In this tutorial, we’ll show you how to draw and edit polygons in CorelDRAW. Learn how to resize, rotate, and reposition a polygon, how to change the number of sides, and how to reshape a polygon into a star. You’ll also learn how to transform polygons into more complex and interesting shapes by using the Shape tool to edit nodes.

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Written tutorial (PDF, 309 KB)

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How to Use the Polygon Tool in CorelDRAW

In this tutorial, we’ll show you how to draw and edit polygons in CorelDRAW, plus how to transform polygons into complex and interesting shapes.

Click on any of the images below to view full-size.

Polygon Tool Basics

The Polygon tool can be found on the Toolbox, located by default below the Ellipse tools. This tool can also be activated by the Y shortcut.

The property bar displays the default outline width and line style for all graphic elements, which can be changed for a polygon once it’s created. You can also set the number of polygon sides.

A polygon is created by clicking and dragging from one corner to the opposite corner of its bounding rectangle. Once created, the polygon has 8 sizing handles all around, and an X at its center.

  • To draw a polygon from its center, hold the Shift key while dragging the mouse.
  • To draw a polygon with equal sides, hold the Ctrl key (Cmd key for Mac users) while dragging the mouse.
  • To draw an equal-sided polygon from its center, hold both the Shift key and Ctrl/Cmd key while dragging the mouse.

Corner handles can be dragged to resize while maintaining the aspect ratio, and side handles can stretch or narrow. Clicking and dragging the X moves the polygon, and keeping the Shift key pressed constrains the move to be horizontal or vertical.

When you click on the X, the sizing handles become rotation handles, which can be used to rotate or skew the polygon.

The polygon center is now a circular pivot point, which you can click and drag to a different spot, and now this point is the center of rotation.

Clicking the pivot point brings back the X and the sizing handles.

As long as a polygon is selected, you can change outline width, line style, left-click a color swatch to add a solid fill, and right-click a color swatch to set the outline color. You can also change the number of sides.

You can use the Object Position fields on the property bar to place the polygon. By default, the X and Y coordinates here define the location of the X at the polygon center. But you can also choose a different reference point, like the lower left corner, and specify that point’s coordinates.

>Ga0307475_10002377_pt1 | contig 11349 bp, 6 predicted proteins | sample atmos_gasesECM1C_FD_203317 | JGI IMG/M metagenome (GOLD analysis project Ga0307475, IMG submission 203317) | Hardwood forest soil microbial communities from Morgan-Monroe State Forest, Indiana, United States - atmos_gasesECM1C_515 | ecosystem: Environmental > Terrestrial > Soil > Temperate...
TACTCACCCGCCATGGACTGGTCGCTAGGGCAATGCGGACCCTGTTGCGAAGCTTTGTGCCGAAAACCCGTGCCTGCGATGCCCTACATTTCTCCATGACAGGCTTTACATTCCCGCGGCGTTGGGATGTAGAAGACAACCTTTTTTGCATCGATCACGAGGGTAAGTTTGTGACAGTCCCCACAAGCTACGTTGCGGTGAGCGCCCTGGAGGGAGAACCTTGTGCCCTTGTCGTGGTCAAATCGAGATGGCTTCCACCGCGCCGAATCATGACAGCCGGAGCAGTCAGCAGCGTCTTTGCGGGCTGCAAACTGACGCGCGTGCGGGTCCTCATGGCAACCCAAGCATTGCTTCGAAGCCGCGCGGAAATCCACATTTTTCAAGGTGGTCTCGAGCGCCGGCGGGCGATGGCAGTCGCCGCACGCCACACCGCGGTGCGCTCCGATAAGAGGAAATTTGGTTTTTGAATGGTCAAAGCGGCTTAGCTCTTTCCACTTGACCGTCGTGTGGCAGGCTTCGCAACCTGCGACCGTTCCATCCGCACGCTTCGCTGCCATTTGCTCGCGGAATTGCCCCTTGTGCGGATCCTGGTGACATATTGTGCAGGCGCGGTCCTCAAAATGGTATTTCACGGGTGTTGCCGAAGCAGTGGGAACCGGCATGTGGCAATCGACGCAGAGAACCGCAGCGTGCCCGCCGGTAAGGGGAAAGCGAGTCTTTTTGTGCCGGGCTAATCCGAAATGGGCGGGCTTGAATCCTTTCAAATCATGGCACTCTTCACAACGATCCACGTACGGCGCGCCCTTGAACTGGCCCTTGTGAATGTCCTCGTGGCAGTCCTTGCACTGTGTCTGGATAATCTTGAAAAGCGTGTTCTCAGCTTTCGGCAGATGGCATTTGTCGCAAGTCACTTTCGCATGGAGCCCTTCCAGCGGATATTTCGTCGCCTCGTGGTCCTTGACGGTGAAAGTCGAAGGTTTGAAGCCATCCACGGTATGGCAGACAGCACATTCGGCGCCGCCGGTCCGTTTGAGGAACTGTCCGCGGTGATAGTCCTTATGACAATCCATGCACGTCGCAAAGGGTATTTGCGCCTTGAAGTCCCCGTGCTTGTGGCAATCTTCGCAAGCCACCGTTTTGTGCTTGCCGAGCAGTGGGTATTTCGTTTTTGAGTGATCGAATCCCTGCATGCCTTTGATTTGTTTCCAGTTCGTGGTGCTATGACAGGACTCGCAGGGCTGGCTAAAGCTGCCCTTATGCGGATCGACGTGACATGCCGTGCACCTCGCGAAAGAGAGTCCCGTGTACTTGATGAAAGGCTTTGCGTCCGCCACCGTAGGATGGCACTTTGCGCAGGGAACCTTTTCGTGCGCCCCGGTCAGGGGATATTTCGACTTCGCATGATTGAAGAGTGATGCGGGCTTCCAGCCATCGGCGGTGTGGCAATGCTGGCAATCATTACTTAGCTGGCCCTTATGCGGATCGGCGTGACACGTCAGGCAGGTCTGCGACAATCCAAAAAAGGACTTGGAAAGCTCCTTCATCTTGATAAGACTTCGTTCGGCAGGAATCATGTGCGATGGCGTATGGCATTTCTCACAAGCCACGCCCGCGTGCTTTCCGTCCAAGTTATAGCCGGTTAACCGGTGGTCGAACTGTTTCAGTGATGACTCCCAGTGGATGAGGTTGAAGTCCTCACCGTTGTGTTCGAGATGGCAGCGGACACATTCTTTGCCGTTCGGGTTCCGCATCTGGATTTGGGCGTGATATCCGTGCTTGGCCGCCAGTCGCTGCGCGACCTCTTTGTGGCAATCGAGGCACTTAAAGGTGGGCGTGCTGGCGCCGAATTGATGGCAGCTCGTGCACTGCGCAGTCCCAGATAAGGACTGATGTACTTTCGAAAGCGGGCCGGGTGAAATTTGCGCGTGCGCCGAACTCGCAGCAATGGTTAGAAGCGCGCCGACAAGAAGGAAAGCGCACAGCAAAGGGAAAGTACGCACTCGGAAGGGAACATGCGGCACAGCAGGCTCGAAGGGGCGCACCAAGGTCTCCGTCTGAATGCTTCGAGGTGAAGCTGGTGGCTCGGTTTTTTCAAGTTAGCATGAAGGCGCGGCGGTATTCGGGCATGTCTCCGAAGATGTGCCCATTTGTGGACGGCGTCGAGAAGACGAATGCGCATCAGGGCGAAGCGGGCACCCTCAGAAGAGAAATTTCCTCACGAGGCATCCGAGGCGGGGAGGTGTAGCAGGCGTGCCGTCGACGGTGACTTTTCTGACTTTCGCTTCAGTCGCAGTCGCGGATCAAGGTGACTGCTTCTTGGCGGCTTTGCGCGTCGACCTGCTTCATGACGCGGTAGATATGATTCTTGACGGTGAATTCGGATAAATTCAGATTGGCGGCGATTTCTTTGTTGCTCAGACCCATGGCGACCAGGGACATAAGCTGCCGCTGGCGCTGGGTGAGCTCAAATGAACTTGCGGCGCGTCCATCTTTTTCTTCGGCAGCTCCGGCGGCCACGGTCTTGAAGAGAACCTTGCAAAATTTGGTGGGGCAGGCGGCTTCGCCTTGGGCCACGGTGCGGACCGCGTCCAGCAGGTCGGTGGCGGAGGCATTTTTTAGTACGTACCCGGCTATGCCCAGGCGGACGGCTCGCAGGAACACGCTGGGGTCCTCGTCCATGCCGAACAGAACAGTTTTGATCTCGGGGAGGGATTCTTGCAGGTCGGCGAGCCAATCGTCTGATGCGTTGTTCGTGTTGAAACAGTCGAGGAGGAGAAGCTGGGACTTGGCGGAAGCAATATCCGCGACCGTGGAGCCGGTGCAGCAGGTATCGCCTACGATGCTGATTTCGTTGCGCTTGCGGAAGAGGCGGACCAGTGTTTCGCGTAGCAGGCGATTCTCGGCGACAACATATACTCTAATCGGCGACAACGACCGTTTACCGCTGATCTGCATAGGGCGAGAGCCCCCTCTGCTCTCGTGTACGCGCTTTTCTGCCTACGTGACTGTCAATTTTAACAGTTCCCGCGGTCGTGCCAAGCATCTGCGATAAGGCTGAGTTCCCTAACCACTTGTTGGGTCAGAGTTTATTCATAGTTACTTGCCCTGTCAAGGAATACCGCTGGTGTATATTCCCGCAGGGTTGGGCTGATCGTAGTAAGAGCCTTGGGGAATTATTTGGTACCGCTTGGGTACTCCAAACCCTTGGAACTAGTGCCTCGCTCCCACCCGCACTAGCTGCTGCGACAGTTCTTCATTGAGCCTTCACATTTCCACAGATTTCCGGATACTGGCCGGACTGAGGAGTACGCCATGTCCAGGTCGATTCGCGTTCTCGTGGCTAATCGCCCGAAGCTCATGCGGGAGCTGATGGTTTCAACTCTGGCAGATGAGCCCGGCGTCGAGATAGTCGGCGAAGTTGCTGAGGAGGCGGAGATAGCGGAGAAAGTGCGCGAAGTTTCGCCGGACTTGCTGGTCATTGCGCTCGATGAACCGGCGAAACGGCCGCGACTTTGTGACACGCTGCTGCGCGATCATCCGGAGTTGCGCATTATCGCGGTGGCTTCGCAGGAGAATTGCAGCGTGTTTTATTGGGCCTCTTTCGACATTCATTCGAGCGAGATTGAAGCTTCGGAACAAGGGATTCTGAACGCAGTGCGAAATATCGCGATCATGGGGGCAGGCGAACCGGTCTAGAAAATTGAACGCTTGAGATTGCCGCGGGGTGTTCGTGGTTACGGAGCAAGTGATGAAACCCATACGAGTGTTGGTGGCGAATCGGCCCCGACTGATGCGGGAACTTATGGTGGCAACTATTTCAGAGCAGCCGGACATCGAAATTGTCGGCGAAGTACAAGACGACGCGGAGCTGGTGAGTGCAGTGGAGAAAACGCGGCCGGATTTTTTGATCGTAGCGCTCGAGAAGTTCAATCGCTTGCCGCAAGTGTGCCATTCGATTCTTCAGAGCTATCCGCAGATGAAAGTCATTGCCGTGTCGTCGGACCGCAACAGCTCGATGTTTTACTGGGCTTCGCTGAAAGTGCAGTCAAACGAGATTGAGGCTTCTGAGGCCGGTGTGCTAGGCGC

When you use the Object Size fields to specify width and height, the reference point remains in place while other points move accordingly. The same applies for the Scale Factor fields, which reflect the change from the polygon’s original dimensions. If you change either percentage, the reference point stays in place.

You can also enter a rotation angle.

Modifying a Polygon

To make changes to a polygon, you can first select it. You can select any polygon while the Polygon tool or another shape tool is active, or you select it with the Pick tool.

The Shape tool can be used to transform a polygon into a much more complex and interesting shape.

You can activate the Shape tool while a polygon is already selected, or you can select a polygon with the Shape tool. This produces nodes at each corner and at the midpoint of each side.

Clicking and dragging any node produces the same shape at every corner or side, resulting in a star shape. With the Ctrl/Cmd key pressed, each node remains the same distance from its adjacent nodes.

Without the Ctrl/Cmd key pressed, you can drag nodes to twist the shape. You can even drag nodes inward (with or without pressing the Ctrl/Cmd key) to get an overlapping star shape.

The Shape tool can make polygons even more interesting. You can double-click on an edge to add a node, which adds similar nodes on all edges.

Dragging added nodes can change the polygon even further.

Double-clicking a node removes it, along with the similar nodes on other edges. You can also click a node to select it, then click Convert to Curve on the property bar.

Now you can adjust tangency at both ends of the line segment.

If you want to adjust individual nodes without maintaining even sides and corners, first press the Spacebar to temporarily switch to the Pick tool, which selects the polygon. Then click Convert to Curves on the property bar.

Once converted, you can press the Spacebar to go back to the Shape tool and adjust individual nodes. You can also drag a selection marquee around multiple nodes to move them together.

See what’s new in CorelDRAW Graphics Suite!

Download your FREE 15-day trial for Windows or Mac and fuel your creative fire with the new perspective tools, flexible design space, progressive photo editing tools, and much more.

Comments (2)

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Comments

    • gilliandarby says

      Hi Tammy,
      It would depend on what the size of the monument is. The maximum document size in PHOTO-PAINT is 100×100 inches I believe, so if that is not large enough for the monument you could create the elements in PHOTO-PAINT and then assemble them in a CorelDRAW document which allows for a much larger document size.
      Hope this helps,
      The Discovery Center team

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